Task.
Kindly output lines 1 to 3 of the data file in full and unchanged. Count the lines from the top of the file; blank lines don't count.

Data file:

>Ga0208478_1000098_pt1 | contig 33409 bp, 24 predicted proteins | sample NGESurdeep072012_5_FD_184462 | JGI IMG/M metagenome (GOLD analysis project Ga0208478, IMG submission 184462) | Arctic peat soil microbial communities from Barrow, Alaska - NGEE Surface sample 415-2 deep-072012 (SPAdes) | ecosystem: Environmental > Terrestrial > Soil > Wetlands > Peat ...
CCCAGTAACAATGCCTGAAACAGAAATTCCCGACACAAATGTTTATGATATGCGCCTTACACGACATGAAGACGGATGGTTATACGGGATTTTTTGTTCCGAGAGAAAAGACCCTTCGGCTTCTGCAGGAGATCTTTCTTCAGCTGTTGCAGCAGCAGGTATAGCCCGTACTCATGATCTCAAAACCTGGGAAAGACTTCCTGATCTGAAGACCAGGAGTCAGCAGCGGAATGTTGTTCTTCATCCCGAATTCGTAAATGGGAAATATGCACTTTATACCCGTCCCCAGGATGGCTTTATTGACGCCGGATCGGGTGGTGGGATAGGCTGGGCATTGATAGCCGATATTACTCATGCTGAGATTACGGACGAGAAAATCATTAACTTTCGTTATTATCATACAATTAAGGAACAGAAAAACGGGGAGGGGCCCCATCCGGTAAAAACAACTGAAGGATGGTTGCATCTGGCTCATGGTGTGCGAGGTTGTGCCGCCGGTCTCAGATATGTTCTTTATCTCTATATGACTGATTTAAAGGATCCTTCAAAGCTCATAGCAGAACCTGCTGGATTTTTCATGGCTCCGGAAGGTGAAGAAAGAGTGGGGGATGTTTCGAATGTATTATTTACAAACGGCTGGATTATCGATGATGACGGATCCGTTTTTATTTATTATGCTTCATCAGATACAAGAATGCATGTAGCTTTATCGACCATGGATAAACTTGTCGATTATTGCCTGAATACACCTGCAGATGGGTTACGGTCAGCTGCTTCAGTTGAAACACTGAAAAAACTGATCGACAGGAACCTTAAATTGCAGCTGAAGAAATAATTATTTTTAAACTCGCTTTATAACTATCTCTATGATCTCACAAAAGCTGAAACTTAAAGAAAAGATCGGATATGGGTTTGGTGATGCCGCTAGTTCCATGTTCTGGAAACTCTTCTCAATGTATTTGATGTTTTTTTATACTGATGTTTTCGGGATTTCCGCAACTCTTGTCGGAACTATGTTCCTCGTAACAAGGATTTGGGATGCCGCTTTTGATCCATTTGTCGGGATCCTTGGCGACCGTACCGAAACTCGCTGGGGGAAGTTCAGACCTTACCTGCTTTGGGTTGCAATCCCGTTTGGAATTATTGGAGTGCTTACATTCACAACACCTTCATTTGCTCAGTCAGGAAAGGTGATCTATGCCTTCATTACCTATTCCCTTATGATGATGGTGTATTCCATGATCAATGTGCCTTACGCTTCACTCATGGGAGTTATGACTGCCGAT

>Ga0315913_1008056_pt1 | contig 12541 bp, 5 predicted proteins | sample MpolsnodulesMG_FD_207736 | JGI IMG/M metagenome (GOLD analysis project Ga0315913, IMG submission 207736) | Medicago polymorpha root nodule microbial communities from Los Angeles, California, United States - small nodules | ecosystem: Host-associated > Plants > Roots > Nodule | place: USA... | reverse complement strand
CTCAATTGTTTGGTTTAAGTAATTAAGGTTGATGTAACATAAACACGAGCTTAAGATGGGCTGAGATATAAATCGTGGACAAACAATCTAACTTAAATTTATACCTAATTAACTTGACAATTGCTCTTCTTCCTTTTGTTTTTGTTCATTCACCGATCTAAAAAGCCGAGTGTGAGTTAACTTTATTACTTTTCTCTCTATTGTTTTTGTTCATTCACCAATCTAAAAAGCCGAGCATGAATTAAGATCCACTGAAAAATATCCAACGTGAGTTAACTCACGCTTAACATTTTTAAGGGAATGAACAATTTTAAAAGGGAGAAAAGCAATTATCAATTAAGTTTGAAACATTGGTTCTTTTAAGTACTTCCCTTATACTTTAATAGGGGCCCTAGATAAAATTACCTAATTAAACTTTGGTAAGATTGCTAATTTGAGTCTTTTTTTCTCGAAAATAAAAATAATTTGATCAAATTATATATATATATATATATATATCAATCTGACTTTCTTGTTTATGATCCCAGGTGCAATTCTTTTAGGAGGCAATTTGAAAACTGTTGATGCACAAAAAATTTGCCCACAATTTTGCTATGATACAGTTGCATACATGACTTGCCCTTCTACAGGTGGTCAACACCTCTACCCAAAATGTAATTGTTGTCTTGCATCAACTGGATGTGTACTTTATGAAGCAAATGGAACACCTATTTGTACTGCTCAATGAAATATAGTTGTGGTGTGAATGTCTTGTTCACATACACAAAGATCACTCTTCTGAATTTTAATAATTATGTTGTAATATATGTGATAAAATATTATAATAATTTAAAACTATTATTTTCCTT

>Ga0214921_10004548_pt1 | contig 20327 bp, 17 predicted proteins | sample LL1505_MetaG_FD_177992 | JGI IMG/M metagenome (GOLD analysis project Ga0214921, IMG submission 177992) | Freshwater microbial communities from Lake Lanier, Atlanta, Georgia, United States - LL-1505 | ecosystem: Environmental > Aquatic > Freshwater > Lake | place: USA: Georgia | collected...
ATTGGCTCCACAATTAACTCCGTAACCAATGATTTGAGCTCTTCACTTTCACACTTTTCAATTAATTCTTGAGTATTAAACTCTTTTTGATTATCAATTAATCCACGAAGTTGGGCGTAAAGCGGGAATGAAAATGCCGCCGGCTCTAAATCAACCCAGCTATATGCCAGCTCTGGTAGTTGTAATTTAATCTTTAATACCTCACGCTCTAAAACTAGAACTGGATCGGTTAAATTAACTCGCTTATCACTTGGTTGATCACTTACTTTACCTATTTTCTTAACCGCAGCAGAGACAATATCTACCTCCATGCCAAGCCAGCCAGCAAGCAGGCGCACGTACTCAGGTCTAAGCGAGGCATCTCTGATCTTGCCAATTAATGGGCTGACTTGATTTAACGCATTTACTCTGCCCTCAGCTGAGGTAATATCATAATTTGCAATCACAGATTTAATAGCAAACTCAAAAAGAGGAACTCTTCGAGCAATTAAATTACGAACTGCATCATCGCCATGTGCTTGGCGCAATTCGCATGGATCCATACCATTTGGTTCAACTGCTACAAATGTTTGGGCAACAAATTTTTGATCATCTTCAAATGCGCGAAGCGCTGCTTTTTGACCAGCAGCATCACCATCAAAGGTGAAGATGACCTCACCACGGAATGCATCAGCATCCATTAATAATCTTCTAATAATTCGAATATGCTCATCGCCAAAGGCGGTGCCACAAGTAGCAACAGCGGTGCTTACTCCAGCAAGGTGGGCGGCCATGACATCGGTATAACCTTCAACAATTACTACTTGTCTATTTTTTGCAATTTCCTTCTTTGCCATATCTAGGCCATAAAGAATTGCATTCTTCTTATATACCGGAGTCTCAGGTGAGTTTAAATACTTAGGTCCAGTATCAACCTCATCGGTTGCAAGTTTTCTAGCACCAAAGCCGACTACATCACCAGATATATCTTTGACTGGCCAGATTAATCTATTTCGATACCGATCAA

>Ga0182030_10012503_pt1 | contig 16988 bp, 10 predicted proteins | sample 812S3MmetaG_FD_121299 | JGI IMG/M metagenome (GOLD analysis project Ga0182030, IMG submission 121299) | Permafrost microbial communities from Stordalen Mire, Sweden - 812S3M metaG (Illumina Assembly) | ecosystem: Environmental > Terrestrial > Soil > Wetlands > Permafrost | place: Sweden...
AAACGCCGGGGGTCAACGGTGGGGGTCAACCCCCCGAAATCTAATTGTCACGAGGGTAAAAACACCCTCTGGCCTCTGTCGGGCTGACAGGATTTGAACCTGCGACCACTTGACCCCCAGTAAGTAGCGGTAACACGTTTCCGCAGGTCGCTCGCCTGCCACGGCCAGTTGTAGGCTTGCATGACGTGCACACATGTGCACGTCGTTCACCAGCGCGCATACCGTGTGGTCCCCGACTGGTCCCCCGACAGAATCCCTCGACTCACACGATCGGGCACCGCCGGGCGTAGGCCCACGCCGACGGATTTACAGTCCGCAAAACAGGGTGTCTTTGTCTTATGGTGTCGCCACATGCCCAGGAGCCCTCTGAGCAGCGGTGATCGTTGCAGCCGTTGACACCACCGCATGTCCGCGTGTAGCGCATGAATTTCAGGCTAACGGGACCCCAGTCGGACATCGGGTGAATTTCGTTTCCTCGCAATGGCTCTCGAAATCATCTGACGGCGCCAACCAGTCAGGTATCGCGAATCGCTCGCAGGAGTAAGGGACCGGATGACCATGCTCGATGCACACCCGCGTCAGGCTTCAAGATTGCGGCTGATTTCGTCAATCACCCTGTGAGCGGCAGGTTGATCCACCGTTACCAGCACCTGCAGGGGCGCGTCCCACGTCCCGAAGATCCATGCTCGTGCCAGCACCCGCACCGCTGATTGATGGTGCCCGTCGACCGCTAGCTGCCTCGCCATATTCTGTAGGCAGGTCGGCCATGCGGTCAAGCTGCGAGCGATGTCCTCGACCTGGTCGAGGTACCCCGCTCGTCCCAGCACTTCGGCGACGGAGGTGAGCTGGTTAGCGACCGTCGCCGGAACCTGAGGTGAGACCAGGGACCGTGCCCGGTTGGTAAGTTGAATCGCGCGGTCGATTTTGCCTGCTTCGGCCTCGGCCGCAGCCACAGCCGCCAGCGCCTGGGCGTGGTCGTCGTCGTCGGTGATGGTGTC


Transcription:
>Ga0208478_1000098_pt1 | contig 33409 bp, 24 predicted proteins | sample NGESurdeep072012_5_FD_184462 | JGI IMG/M metagenome (GOLD analysis project Ga0208478, IMG submission 184462) | Arctic peat soil microbial communities from Barrow, Alaska - NGEE Surface sample 415-2 deep-072012 (SPAdes) | ecosystem: Environmental > Terrestrial > Soil > Wetlands > Peat ...
CCCAGTAACAATGCCTGAAACAGAAATTCCCGACACAAATGTTTATGATATGCGCCTTACACGACATGAAGACGGATGGTTATACGGGATTTTTTGTTCCGAGAGAAAAGACCCTTCGGCTTCTGCAGGAGATCTTTCTTCAGCTGTTGCAGCAGCAGGTATAGCCCGTACTCATGATCTCAAAACCTGGGAAAGACTTCCTGATCTGAAGACCAGGAGTCAGCAGCGGAATGTTGTTCTTCATCCCGAATTCGTAAATGGGAAATATGCACTTTATACCCGTCCCCAGGATGGCTTTATTGACGCCGGATCGGGTGGTGGGATAGGCTGGGCATTGATAGCCGATATTACTCATGCTGAGATTACGGACGAGAAAATCATTAACTTTCGTTATTATCATACAATTAAGGAACAGAAAAACGGGGAGGGGCCCCATCCGGTAAAAACAACTGAAGGATGGTTGCATCTGGCTCATGGTGTGCGAGGTTGTGCCGCCGGTCTCAGATATGTTCTTTATCTCTATATGACTGATTTAAAGGATCCTTCAAAGCTCATAGCAGAACCTGCTGGATTTTTCATGGCTCCGGAAGGTGAAGAAAGAGTGGGGGATGTTTCGAATGTATTATTTACAAACGGCTGGATTATCGATGATGACGGATCCGTTTTTATTTATTATGCTTCATCAGATACAAGAATGCATGTAGCTTTATCGACCATGGATAAACTTGTCGATTATTGCCTGAATACACCTGCAGATGGGTTACGGTCAGCTGCTTCAGTTGAAACACTGAAAAAACTGATCGACAGGAACCTTAAATTGCAGCTGAAGAAATAATTATTTTTAAACTCGCTTTATAACTATCTCTATGATCTCACAAAAGCTGAAACTTAAAGAAAAGATCGGATATGGGTTTGGTGATGCCGCTAGTTCCATGTTCTGGAAACTCTTCTCAATGTATTTGATGTTTTTTTATACTGATGTTTTCGGGATTTCCGCAACTCTTGTCGGAACTATGTTCCTCGTAACAAGGATTTGGGATGCCGCTTTTGATCCATTTGTCGGGATCCTTGGCGACCGTACCGAAACTCGCTGGGGGAAGTTCAGACCTTACCTGCTTTGGGTTGCAATCCCGTTTGGAATTATTGGAGTGCTTACATTCACAACACCTTCATTTGCTCAGTCAGGAAAGGTGATCTATGCCTTCATTACCTATTCCCTTATGATGATGGTGTATTCCATGATCAATGTGCCTTACGCTTCACTCATGGGAGTTATGACTGCCGAT

>Ga0315913_1008056_pt1 | contig 12541 bp, 5 predicted proteins | sample MpolsnodulesMG_FD_207736 | JGI IMG/M metagenome (GOLD analysis project Ga0315913, IMG submission 207736) | Medicago polymorpha root nodule microbial communities from Los Angeles, California, United States - small nodules | ecosystem: Host-associated > Plants > Roots > Nodule | place: USA... | reverse complement strand